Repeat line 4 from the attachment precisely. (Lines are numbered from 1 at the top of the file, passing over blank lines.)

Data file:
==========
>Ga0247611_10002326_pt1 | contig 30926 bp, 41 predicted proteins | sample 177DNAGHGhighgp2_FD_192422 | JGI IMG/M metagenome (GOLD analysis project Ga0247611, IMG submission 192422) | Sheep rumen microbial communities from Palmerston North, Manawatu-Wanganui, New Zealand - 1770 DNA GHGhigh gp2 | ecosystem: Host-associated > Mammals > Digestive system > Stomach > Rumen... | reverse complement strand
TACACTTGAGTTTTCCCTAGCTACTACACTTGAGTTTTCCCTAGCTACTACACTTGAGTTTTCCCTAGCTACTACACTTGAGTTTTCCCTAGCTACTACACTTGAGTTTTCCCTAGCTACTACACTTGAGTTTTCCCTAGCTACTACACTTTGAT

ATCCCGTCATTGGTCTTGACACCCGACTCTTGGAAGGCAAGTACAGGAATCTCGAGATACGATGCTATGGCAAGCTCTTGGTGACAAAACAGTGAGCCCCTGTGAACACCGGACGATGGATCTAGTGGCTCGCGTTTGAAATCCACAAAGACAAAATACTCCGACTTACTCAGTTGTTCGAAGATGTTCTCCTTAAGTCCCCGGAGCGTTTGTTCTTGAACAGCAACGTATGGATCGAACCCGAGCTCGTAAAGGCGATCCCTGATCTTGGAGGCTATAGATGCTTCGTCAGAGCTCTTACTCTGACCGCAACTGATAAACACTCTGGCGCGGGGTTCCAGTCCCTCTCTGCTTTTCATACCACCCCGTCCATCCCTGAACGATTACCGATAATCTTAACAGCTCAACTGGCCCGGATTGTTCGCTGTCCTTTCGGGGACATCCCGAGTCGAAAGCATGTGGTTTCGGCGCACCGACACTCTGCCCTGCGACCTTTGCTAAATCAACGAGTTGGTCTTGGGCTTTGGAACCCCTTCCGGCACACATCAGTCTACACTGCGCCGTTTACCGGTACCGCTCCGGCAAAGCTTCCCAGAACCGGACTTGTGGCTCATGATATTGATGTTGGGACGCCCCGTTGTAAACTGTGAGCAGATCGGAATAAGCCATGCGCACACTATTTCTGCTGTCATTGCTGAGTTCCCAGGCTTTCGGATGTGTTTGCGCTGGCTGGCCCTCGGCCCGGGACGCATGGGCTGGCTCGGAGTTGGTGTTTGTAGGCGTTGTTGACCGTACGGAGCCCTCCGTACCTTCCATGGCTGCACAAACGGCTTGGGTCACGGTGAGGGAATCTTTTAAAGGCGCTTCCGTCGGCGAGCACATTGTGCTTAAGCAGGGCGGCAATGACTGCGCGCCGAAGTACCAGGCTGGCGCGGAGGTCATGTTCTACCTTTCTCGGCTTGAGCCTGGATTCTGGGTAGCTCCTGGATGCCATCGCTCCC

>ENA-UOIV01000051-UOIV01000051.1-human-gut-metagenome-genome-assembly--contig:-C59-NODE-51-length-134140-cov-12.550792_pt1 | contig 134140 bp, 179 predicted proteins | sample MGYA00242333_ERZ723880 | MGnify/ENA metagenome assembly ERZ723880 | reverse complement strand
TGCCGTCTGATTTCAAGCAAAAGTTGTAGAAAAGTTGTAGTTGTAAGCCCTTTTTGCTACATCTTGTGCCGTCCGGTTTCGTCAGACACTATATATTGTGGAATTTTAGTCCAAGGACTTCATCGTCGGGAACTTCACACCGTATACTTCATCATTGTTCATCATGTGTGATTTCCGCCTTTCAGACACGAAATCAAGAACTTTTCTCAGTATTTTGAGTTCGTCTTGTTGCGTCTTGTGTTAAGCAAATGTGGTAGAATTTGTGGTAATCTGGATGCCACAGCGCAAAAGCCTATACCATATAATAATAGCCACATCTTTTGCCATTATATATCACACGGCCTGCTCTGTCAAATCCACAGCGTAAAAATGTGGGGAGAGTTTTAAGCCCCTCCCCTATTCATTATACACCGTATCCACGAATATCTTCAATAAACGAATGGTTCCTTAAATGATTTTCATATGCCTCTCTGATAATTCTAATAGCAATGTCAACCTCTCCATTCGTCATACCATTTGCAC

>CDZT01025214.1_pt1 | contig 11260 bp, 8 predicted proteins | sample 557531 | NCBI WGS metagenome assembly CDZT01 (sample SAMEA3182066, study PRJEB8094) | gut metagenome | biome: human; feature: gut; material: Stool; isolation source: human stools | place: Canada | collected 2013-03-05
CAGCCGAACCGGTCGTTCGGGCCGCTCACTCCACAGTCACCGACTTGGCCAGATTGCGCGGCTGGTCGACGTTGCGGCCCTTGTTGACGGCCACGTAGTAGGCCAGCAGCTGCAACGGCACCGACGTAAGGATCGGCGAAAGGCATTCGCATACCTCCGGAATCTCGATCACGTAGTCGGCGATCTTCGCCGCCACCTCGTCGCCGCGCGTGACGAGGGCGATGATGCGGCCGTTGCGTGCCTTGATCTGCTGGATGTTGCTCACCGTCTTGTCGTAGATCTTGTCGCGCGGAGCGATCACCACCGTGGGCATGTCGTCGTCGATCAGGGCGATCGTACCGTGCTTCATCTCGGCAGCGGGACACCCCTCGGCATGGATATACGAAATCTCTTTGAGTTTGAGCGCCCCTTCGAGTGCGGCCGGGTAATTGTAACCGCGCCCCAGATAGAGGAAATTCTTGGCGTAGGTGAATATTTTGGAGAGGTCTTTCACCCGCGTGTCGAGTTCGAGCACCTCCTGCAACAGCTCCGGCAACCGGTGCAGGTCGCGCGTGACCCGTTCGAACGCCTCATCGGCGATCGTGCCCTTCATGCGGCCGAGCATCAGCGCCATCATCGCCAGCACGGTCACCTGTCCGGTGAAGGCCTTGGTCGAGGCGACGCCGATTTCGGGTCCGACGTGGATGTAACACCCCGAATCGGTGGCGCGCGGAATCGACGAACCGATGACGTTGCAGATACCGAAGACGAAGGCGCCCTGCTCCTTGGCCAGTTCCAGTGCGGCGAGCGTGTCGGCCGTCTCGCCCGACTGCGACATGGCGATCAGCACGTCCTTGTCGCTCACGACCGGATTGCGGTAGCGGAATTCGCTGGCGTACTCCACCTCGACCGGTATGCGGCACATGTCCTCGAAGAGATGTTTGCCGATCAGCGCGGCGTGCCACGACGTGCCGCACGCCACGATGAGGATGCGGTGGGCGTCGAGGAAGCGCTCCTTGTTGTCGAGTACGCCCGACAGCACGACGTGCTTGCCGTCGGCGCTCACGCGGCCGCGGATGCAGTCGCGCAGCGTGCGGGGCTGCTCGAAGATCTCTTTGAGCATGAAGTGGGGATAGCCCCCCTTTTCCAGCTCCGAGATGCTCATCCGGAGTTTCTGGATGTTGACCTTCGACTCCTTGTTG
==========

>ENA-UOIV01000051-UOIV01000051.1-human-gut-metagenome-genome-assembly--contig:-C59-NODE-51-length-134140-cov-12.550792_pt1 | contig 134140 bp, 179 predicted proteins | sample MGYA00242333_ERZ723880 | MGnify/ENA metagenome assembly ERZ723880 | reverse complement strand